The 239" overhead Fords had an exhaust pipe that exited the manifold on the driver’s side and ran around the top of the engine to the passenger side, where it met the manifold and ran down to connect to the muffler. All of the pipe, as well as both exhaust manifolds were bright cherry red. Any one of us could have easily lit a cigarette from the pipe.

“Wow!” Wayne whistled. 

“A real ‘hot’ motor!” quipped David, ever the comedian.

“You are porked,” managed Court.

Unable to comment, I starred at the mess under the hood. For several minutes the pipes remained red. The motor crackled and snapped as it cooled. Wayne got a rag from the side of the road, and pulled the dipstick.

“Bone dry,” he said. “What’s the matter, can’t you afford oil for this thing?”

Embarrassment now joining with my already down mood made it harder to speak. I had checked the oil recently and it read “full” on the stick. Lamely I tried to confirm this, but I knew no one would believe me.

Not a car had passed as we stood hunched and shivering assessing our situation. The starter refused to even spin the motor. The wind had picked up, and our thin summer jackets and kaki pants didn’t provide much comfort. Wayne, older than any of the other three of us, and an excellent mechanic seemed to take charge. I felt hopeful about this, as I had no idea of what to do.

“Me and another guy will hitch up to the next exit and see if we can find some oil. Two will have to stay with the car. David, why don’t you come with me? You and Court stay here,” he directed.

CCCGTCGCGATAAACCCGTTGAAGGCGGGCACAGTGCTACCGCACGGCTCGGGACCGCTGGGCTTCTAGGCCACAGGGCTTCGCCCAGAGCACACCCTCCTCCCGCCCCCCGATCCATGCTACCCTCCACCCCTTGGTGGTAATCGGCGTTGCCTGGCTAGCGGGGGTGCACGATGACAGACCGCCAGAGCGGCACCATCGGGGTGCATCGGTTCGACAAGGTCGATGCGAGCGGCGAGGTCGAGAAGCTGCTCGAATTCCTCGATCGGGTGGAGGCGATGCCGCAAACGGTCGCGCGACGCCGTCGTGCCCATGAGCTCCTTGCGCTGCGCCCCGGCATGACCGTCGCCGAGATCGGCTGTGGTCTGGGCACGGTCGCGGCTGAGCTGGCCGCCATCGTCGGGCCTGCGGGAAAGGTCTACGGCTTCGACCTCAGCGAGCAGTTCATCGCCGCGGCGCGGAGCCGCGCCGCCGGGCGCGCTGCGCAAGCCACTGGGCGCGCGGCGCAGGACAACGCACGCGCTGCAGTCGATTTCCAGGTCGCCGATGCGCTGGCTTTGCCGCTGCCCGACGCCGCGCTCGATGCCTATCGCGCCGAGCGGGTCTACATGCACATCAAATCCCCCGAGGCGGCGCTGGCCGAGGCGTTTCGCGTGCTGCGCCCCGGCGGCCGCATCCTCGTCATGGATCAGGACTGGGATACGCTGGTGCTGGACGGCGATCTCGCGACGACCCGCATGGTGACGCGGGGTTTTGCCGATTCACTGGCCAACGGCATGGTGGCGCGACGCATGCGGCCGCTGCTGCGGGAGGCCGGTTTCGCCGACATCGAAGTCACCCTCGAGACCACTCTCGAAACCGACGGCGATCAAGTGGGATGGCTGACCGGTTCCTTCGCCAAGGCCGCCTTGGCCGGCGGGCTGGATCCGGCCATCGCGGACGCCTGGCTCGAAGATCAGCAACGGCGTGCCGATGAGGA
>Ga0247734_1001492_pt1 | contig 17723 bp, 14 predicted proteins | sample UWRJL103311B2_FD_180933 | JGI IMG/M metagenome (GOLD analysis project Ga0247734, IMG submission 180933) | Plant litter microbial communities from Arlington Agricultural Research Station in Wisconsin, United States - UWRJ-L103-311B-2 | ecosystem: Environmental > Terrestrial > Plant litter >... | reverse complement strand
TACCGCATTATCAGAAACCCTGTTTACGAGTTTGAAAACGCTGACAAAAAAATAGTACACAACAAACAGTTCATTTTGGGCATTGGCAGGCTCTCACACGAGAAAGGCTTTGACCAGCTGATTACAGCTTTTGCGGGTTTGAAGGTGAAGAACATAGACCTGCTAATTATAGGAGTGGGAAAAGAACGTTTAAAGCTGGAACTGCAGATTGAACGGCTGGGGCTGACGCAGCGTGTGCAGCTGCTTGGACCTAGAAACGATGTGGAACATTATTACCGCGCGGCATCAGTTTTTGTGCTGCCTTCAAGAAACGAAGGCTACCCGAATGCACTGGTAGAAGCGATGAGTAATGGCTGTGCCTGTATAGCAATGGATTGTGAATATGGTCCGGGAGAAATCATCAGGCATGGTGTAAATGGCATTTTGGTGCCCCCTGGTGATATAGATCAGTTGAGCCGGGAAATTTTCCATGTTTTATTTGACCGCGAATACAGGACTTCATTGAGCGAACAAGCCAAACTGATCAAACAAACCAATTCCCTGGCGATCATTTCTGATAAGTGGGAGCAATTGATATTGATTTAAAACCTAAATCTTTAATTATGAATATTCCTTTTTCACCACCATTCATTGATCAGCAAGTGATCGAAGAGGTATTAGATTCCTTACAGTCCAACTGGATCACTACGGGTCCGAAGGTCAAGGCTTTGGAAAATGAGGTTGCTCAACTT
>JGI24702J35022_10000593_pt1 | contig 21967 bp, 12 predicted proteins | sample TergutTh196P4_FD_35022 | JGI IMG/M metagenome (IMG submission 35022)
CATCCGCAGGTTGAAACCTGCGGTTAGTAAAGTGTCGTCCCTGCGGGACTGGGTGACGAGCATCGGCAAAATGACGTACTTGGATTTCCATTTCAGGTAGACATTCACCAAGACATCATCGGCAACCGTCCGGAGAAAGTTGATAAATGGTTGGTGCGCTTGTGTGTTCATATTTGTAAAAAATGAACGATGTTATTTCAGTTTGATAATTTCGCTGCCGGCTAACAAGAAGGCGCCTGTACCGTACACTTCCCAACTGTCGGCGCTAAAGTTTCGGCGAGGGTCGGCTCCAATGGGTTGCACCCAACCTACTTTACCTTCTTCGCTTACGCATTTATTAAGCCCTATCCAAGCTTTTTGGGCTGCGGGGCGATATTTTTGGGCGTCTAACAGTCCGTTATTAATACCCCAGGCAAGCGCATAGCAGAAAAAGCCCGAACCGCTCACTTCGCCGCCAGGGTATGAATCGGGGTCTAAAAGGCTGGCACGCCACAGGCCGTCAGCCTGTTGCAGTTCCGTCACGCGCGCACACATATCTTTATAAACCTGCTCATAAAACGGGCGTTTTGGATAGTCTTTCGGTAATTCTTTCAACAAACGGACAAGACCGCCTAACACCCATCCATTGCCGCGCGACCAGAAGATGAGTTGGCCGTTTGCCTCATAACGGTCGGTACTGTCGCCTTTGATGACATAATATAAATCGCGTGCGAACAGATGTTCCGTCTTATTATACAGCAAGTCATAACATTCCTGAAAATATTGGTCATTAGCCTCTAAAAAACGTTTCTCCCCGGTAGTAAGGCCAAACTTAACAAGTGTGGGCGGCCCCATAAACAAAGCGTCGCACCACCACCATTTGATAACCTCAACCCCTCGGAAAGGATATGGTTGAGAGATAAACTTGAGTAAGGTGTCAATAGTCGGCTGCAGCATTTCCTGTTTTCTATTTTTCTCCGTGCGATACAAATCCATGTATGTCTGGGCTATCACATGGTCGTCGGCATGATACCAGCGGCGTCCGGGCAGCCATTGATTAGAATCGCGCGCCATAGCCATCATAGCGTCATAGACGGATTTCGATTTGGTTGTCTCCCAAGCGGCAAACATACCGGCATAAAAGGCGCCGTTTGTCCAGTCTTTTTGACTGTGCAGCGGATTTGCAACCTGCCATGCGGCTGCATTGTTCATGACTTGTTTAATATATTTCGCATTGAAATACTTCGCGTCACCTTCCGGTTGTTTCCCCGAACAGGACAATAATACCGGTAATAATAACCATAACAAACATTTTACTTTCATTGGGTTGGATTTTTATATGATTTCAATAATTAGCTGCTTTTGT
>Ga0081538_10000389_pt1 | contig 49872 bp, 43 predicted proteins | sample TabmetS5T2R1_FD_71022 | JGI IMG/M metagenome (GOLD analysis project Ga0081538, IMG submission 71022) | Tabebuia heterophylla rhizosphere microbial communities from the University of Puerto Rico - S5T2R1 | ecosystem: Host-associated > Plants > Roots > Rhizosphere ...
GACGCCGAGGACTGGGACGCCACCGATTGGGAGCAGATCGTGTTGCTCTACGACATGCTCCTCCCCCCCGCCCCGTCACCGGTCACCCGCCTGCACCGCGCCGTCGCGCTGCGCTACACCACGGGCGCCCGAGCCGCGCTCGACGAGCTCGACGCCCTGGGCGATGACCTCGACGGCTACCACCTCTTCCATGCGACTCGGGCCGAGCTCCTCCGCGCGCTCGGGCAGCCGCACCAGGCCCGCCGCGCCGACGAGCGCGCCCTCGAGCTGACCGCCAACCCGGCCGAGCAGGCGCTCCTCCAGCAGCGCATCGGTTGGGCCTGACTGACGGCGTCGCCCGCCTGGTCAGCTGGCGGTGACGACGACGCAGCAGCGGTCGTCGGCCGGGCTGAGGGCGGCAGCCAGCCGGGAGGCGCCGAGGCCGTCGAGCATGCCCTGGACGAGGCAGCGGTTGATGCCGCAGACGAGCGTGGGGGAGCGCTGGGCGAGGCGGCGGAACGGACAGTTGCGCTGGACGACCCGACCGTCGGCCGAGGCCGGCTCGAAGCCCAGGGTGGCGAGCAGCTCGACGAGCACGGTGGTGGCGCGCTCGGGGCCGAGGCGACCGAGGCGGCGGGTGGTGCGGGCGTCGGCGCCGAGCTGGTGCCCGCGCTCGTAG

As soon as he stuck his thumb out, an ancient pickup slowed and stopped a few feet ahead of my broken car. Before we knew it, Wayne had scrambled into the cab and David had vaulted into the bed of the truck. In the dim glow cast by the truck’s lights, I saw David hunkered down against the cab. The old truck gained speed, and soon the tail lights disappeared into the dark. Dark and the cold closed around us, only the stars showing a hint of light.

Court, normally not a talker, seemed sullen and silent. We crawled back into the now cold car, him in the back seat, me at the wheel, and tried to settle into our indefinite wait. We smoked cigarettes and sat without much conversation. I felt badly.

We sat in the car for the better part of an hour. Only an occasional car sped past. Suddenly one slowed, then came to a stop. The driver had to back up on the grass. When close, he hopped out. Court and I were both out of my car, by the time the other driver got to us.

“Problems?” said the young driver.

We explained our predicament.

“How are your pals going to know where the car is when they get back?” asked our new found friend. “The trees in the median may block their view as they come south. They could go right past you without seeing across to where you are!”

Struck with this new truth my depression increased.

“Damn,” muttered Curt.

“Look,” the other driver said, “there is a crossover just ahead!”

Sure enough a few yards up the road, lit by his headlights, there appeared a sandy dirt crossover running between two stands of trees.